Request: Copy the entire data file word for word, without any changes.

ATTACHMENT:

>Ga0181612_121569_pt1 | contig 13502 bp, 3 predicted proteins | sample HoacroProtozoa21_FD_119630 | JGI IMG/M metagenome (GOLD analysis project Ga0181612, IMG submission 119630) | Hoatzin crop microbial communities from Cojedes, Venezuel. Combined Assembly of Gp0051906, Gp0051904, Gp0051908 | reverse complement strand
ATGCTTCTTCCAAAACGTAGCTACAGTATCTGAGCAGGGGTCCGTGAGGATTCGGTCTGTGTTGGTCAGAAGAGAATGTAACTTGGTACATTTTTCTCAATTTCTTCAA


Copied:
>Ga0181612_121569_pt1 | contig 13502 bp, 3 predicted proteins | sample HoacroProtozoa21_FD_119630 | JGI IMG/M metagenome (GOLD analysis project Ga0181612, IMG submission 119630) | Hoatzin crop microbial communities from Cojedes, Venezuel. Combined Assembly of Gp0051906, Gp0051904, Gp0051908 | reverse complement strand
ATGCTTCTTCCAAAACGTAGCTACAGTATCTGAGCAGGGGTCCGTGAGGATTCGGTCTGTGTTGGTCAGAAGAGAATGTAACTTGGTACATTTTTCTCAATTTCTTCAA